Crocodile Dundee in Los Angeles

Crocodile Dundee in Los Angeles (also known as Crocodile Dundee III) is a 2001 action comedy film directed by Simon Wincer and starring Paul Hogan. It is the sequel to Crocodile Dundee II (1988) and the third and final film of the Crocodile Dundee series. Hogan and Linda Kozlowski reprise their roles as Michael "Crocodile" Dundee and Sue Charlton, respectively. The film was shot on location in Los Angeles and in Queensland. Actor Paul Hogan reported that the inspiration for the storyline came during a tour of Litomyšl, Czech Republic in 1993.

Crocodile Dundee in Los Angeles
Crocodile Dundee in Los Angeles.jpg
Theatrical release poster
Directed bySimon Wincer
Produced byPaul Hogan
Lance Hool
Written byEric Abrams
Matthew Berry
Based onCharacters
by Paul Hogan
Music byBasil Poledouris
CinematographyDavid Burr
Edited byTerry Blythe
Silver Lion Films
Distributed byParamount Pictures (United States)
Universal Pictures (International)
Release date
  • 12 April 2001 (2001-04-12) (Australia)
  • 18 April 2001 (2001-04-18) (United States)
Running time
88 minutes
CountryUnited States
Box office$39.4 million[1]


Michael "Crocodile" Dundee (Paul Hogan) is living in the Australian outback with Sue Charlton (Linda Kozlowski) and their young son Mikey (Serge Cockburn). Crocodile hunting has been made illegal, and Mick is reduced to wrestling crocodiles for the entertainment of tourists. He has a rival in the business, another outback survivalist named Jacko (Alec Wilson). When an opportunity arises for Sue to become the Los Angeles bureau chief of a newspaper owned by her father, Mick and his family cross the Pacific to California.

In the United States, both Mick and his son have encounters with the locals, causing cross-cultural mishaps. Mick becomes an undercover amateur sleuth, helping to probe the mysterious death of his wife's predecessor at the newspaper, while Mikey attends a local school, where he quickly impresses his classmates and teacher with his outback survival skills. Because the case takes up so much of their time, Mick and Sue eventually call in Jacko to babysit their son; immediately, Jacko and Mikey's teacher become interested in each other.

It is revealed that the dead reporter had been investigating a film studio, which is about to make a sequel to the action film Lethal Agent, despite the title's commercial failure. Mick becomes suspicious when several paintings from Southern Europe are brought onto the set; although at first he suspects drug smuggling, the pictures themselves are revealed to be missing art from a museum in former Yugoslavia, thought lost in the recent civil wars. They are to appear in the film as mere props, to be publicly 'destroyed' in a scene in which they are set on fire, at which point they will have been exchanged for copies.

Attempting to secure one of the paintings as evidence, Mick, Sue, and Jacko run afoul of the studio director and his thugs. Using the studio's props and three lions used in filming to defeat the gangsters, Mick and Sue solve the case and return to Australia, where they are officially married.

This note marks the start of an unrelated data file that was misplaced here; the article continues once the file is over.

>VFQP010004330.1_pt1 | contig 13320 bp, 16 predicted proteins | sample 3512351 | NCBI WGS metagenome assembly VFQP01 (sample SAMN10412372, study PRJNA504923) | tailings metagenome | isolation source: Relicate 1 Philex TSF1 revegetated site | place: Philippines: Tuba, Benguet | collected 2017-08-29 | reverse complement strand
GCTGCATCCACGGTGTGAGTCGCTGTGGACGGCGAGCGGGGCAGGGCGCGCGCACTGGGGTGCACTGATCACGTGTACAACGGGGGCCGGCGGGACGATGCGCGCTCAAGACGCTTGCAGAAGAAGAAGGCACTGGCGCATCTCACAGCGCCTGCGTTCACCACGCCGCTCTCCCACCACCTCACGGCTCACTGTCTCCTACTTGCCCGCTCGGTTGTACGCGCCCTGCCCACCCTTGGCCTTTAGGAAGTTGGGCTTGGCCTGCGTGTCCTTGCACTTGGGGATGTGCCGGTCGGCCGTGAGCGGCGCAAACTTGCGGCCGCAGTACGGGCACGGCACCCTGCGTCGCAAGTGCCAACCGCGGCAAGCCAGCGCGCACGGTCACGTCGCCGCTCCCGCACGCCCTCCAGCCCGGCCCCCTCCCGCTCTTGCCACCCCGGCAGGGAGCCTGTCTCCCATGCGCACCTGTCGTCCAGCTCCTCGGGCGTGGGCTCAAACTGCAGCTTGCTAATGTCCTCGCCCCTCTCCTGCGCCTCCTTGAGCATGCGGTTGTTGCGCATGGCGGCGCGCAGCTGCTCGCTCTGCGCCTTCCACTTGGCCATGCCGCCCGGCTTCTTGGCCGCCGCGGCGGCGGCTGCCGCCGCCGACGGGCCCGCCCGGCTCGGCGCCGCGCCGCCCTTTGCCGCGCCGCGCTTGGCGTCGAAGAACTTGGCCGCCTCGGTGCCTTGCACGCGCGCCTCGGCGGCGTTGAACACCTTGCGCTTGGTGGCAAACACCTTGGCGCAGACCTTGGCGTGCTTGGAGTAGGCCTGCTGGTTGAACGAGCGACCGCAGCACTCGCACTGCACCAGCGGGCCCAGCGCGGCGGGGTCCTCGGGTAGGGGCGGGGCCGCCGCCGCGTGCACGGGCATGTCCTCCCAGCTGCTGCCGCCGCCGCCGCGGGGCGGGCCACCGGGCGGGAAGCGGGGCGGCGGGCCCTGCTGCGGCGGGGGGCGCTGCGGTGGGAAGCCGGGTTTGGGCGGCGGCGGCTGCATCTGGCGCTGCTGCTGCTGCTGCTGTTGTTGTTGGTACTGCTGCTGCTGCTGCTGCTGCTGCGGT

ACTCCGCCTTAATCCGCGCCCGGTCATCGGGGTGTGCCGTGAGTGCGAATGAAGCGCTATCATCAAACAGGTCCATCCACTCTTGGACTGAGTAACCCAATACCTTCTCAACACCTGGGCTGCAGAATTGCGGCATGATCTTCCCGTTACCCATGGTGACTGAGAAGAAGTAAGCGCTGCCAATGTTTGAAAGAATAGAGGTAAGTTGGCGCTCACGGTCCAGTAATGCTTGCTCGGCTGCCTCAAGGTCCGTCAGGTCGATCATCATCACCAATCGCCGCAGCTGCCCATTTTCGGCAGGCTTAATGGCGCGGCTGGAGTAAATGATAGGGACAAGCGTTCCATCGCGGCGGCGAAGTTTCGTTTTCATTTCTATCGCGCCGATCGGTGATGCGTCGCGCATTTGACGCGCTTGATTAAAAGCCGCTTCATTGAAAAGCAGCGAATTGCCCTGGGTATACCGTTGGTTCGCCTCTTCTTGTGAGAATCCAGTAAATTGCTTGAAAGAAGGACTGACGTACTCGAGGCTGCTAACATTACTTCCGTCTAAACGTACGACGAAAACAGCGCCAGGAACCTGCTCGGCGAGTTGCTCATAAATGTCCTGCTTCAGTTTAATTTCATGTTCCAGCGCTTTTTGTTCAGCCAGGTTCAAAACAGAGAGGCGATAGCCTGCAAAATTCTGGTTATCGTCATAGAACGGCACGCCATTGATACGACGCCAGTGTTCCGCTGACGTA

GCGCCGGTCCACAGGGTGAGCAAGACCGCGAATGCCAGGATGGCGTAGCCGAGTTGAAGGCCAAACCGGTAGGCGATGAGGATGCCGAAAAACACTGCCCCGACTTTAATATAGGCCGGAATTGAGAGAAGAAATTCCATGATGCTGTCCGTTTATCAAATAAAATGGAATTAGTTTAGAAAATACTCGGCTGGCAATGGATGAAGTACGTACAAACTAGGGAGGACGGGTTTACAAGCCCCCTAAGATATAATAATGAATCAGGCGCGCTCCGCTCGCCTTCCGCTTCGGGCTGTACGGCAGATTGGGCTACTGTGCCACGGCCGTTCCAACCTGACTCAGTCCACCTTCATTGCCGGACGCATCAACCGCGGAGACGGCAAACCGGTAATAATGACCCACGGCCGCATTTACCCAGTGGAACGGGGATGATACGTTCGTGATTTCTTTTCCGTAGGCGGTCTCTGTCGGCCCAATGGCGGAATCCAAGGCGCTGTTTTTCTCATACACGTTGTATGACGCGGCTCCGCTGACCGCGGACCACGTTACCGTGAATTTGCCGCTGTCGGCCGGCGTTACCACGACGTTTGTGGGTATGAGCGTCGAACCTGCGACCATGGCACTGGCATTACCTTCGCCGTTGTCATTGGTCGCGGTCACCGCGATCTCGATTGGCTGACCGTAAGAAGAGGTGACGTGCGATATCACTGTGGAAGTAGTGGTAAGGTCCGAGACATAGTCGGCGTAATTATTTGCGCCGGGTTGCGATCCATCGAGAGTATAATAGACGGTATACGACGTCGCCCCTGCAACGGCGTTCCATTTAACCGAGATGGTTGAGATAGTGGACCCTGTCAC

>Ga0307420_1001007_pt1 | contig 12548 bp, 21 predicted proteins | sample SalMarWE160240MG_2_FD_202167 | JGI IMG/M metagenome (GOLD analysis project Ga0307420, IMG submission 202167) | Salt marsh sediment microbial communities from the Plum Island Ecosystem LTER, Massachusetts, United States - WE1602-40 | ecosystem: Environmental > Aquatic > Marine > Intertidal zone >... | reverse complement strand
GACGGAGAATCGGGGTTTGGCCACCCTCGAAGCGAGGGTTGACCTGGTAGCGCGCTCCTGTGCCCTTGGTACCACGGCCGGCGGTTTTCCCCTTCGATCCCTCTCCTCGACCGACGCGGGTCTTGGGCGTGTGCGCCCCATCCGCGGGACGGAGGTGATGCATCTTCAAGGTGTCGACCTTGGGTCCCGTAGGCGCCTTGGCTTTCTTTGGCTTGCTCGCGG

On Rotten Tomatoes the film has a score of 11% based on reviews from 80 critics. The site's consensus reads: "A sequel as unnecessary as it is belated, Crocodile Dundee in Los Angeles lacks virtually all of the easygoing humor and charm that delighted fans of the original."[2] On Metacritic the film has a score of 37% based on reviews from 33 critics, indicating generally unfavorable reviews.[3]

Roger Ebert of the Chicago Sun-Times gave the film 2 out of 4 and wrote: "It may not be brilliant, but who would you rather your kids took as a role model: Crocodile Dundee, David Spade or Tom Green?"[4]Variety called it "Amiable rather than genuinely funny."[5]

The film was nominated for a Razzie Award for Worst Remake or Sequel but lost to Planet of the Apes.[6]

Box officeEdit

The film grossed $7,759,103 at the box office in Australia.[7] The film debuted in 4th place at the US box office behind Bridget Jones's Diary (which was #1 in its second weekend), Spy Kids and Along Came a Spider.[8] It grossed $39 million worldwide, below the total gross of the previous two films. In a 2017 interview, comedian and actor Tom Green stated that the box office receipts for his film Freddy Got Fingered did not reflect the actual attendance, as he thinks that movie goers under the age of seventeen bought tickets to Crocodile Dundee in Los Angeles and snuck into the theater showing his film.[9]


  1. ^ "Crocodile Dundee in Los Angeles (2001)". Box Office Mojo.
  2. ^ "Crocodile Dundee in Los Angeles". Rotten Tomatoes. Retrieved 20 January 2020.
  3. ^ "Crocodile Dundee in Los Angeles". Metacritic. Retrieved 4 May 2020.
  4. ^ Ebert, Roger (20 April 2001). "Crocodile Dundee In Los Angeles movie review (2001)". Chicago Sun-Times.
  5. ^ Stratton, David (11 April 2001). "Crocodile Dundee In Los Angeles". Variety.
  6. ^ "The Official Razzies Forum - 2001 Winners and Nominees". Archived from the original on 15 August 2009. Retrieved 22 September 2009.
  7. ^ Film Victoria - Australian Films at the Australian Box Office Archived 23 July 2011 at the Wayback Machine
  8. ^ "Bridget Carries a Slow Weekend". The Los Angeles Times. Retrieved 25 December 2010.
  9. ^ Marchese, David. "Tom Green Has a Good Freddy Got Fingered Conspiracy Theory". Vulture. Retrieved 15 November 2017.

External linksEdit